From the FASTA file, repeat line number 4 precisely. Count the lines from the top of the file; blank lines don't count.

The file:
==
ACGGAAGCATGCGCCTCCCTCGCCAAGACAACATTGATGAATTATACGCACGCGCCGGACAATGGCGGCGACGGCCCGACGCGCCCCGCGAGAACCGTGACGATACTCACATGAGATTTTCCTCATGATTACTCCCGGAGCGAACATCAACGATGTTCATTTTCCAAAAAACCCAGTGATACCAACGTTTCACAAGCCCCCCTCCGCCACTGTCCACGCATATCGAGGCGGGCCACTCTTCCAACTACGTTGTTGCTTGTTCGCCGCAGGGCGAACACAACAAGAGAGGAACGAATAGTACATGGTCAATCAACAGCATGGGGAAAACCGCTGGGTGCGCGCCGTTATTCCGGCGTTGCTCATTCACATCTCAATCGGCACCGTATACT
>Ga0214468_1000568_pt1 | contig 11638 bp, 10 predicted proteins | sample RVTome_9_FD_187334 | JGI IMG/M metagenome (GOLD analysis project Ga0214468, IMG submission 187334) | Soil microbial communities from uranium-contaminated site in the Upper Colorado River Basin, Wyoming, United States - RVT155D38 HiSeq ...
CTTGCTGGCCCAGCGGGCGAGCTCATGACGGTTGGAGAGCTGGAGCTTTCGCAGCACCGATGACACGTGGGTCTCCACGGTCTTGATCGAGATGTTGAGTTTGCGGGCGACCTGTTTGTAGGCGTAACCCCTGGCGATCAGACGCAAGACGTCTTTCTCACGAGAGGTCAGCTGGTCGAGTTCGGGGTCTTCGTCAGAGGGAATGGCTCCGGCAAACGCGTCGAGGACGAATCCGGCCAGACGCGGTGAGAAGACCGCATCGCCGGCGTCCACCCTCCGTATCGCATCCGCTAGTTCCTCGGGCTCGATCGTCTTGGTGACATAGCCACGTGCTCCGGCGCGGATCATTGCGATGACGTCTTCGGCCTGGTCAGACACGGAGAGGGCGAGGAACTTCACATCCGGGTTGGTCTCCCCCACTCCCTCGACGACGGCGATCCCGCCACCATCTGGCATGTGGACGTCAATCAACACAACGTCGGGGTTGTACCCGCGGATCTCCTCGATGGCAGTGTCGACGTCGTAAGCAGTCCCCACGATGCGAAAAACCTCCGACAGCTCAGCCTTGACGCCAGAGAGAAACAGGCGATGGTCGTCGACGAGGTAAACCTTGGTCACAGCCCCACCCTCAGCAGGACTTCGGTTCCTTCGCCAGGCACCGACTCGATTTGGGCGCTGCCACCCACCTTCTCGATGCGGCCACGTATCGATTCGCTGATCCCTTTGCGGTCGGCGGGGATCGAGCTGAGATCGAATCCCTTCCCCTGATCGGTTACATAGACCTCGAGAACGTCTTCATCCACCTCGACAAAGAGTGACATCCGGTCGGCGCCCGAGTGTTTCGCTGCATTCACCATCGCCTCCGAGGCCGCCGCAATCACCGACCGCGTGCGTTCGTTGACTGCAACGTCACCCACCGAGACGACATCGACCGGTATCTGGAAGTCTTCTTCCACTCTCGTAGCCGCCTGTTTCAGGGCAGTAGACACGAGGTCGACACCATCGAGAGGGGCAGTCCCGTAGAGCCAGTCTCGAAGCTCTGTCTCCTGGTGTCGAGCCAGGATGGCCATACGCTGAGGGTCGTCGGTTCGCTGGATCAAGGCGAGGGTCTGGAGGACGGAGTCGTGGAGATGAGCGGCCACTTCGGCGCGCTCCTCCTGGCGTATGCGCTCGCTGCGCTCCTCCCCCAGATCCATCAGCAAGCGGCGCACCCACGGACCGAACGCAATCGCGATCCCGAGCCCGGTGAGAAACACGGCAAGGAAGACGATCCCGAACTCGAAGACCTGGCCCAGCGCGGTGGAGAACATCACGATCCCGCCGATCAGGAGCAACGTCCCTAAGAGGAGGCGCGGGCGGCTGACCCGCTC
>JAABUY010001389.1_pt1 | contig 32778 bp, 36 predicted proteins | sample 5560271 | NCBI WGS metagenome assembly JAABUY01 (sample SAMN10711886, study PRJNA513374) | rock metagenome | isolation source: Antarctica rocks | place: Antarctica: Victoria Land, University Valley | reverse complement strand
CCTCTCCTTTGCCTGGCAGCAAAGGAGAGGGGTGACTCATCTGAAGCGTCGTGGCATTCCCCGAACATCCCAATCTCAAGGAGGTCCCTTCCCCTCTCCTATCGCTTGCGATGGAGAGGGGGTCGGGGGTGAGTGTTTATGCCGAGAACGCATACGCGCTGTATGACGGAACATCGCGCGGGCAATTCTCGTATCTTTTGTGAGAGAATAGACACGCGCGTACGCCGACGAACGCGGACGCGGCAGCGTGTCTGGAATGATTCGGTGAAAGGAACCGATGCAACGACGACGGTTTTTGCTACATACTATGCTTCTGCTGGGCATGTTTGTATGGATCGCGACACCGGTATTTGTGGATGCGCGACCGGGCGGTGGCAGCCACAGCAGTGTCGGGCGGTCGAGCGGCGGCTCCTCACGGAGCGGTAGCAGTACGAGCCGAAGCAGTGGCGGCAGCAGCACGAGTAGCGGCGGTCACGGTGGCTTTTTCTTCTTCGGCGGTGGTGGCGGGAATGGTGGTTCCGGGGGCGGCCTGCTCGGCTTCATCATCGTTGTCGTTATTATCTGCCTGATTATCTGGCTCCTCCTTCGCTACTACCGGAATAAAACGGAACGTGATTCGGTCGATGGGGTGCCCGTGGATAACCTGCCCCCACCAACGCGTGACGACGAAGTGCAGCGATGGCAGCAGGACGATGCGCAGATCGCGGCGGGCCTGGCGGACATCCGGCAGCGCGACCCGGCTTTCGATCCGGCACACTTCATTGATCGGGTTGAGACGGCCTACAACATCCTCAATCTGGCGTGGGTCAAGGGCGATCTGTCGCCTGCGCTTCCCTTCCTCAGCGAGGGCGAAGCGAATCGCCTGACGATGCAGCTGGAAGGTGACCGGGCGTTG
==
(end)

>JAABUY010001389.1_pt1 | contig 32778 bp, 36 predicted proteins | sample 5560271 | NCBI WGS metagenome assembly JAABUY01 (sample SAMN10711886, study PRJNA513374) | rock metagenome | isolation source: Antarctica rocks | place: Antarctica: Victoria Land, University Valley | reverse complement strand